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Monday, November 23, 2015

Sigmund Freud's Theories of the Mind

Sigmund Freud was the founder of psychoanalysis, or a method of treating mental illness.  He spent much of his life studying the brain and how it reacts to emotions.  The case of Anna O was one such example of his feats in psychology.  Anna was a patient of Dr. Josef Breuer, who suffered from bouts of hysteria.  After consulting with Breuer, Freud developed a theory that physical symptoms were just a manifestation of repressed conflicts in the sick person's mind.  This resulted in his idea that there are three levels of the mind.

Freud created a model of the mind's three levels using the analogy of an iceberg, where only the tip is showing above the water, but the majority lies hidden under the water.  His theory was that the surface is our conscious, which holds thoughts that are the focus of our attention now.  The preconscious is the region in which our recent memories are stored. The third area is the unconscious where we process  the thoughts that are the real cause of our behavior.  Freud thought that if there were traumatic or unpleasant experiences in a person's life, they would repress these memories to the unconscious mind.  This spurned the main goal of psychoanalysis, which is to make the unconscious mind conscious.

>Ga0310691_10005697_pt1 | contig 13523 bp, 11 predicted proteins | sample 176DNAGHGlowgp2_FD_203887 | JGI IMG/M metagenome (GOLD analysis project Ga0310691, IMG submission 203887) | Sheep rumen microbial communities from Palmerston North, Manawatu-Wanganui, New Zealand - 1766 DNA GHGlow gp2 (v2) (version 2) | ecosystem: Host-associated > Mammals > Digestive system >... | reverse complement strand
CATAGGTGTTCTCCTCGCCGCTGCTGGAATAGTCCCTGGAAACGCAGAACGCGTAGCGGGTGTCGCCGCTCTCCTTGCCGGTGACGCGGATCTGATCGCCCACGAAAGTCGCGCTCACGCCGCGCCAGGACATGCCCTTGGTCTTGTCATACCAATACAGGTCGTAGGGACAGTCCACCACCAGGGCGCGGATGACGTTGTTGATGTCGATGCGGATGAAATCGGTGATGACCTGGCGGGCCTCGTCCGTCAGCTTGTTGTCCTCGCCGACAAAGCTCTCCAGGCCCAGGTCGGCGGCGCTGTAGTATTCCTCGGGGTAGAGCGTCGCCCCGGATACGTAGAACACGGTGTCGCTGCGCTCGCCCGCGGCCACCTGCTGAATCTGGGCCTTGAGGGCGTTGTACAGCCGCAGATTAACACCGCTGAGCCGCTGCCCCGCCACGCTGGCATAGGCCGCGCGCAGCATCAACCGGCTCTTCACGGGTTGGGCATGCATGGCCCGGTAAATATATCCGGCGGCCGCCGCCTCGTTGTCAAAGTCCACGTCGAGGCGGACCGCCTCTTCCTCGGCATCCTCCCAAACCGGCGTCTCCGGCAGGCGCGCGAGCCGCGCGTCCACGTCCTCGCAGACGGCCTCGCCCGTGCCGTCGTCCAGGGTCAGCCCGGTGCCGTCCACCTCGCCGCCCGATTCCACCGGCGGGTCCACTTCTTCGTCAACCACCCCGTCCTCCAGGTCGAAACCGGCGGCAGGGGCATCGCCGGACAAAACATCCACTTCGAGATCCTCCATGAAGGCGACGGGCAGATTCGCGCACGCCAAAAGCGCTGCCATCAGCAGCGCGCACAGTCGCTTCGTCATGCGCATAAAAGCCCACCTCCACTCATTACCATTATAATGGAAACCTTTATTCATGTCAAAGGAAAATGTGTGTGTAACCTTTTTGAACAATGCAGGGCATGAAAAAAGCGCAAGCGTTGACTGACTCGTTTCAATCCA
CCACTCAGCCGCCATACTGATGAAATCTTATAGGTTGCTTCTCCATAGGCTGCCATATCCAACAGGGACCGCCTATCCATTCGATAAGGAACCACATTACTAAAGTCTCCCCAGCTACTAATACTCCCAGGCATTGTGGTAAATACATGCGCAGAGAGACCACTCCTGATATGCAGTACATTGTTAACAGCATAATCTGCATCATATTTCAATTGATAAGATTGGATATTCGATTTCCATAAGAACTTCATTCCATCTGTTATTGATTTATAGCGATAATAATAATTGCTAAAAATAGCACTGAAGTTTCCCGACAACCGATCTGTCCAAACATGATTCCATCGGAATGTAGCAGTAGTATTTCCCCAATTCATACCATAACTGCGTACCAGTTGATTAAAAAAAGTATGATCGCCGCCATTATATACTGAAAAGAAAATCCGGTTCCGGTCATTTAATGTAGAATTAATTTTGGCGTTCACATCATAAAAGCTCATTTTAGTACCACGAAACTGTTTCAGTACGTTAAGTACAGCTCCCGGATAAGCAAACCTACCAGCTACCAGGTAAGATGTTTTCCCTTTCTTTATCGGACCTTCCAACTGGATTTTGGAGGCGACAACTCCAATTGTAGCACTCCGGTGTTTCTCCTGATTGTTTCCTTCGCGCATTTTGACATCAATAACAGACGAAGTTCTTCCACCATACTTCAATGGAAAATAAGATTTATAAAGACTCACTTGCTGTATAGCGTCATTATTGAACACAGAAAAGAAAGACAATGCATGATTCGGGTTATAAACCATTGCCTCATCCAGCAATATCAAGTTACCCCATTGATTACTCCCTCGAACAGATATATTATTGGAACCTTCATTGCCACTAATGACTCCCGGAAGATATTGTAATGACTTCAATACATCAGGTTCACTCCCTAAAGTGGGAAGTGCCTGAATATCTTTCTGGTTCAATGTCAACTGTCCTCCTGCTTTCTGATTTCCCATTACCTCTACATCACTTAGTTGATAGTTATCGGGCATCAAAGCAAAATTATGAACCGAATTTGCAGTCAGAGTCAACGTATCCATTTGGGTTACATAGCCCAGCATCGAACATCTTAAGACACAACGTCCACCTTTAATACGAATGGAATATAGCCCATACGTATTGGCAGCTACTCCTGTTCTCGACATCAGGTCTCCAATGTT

Freud went on to create another, more detailed model that was comprised of three other entities called ego, super-ego, and id.  These were just hypothetical representations for actual mental functions. Freud stated that id was made up of two different instincts ingrained into the unconscious mind.  These instincts were Eros and Thanatos.  Eros is the instinct of life, or self-preservation, which helps us make decisions to keep ourselves alive.  However, Thanatos is the death instinct, which is the aggressive or violent part of the mind.  The next entity, ego, is derived from the id so that a person can meet the demands of the id in a socially acceptable way.  Lastly, the super-ego is responsible for the moral standard a person holds themselves to.  It also helps the ego in acting in a safe and respectable manner.  Although these entities are meant to work in tandem, they make demands to each other that cannot be met, which leads to the inner turmoil of the person's mind.

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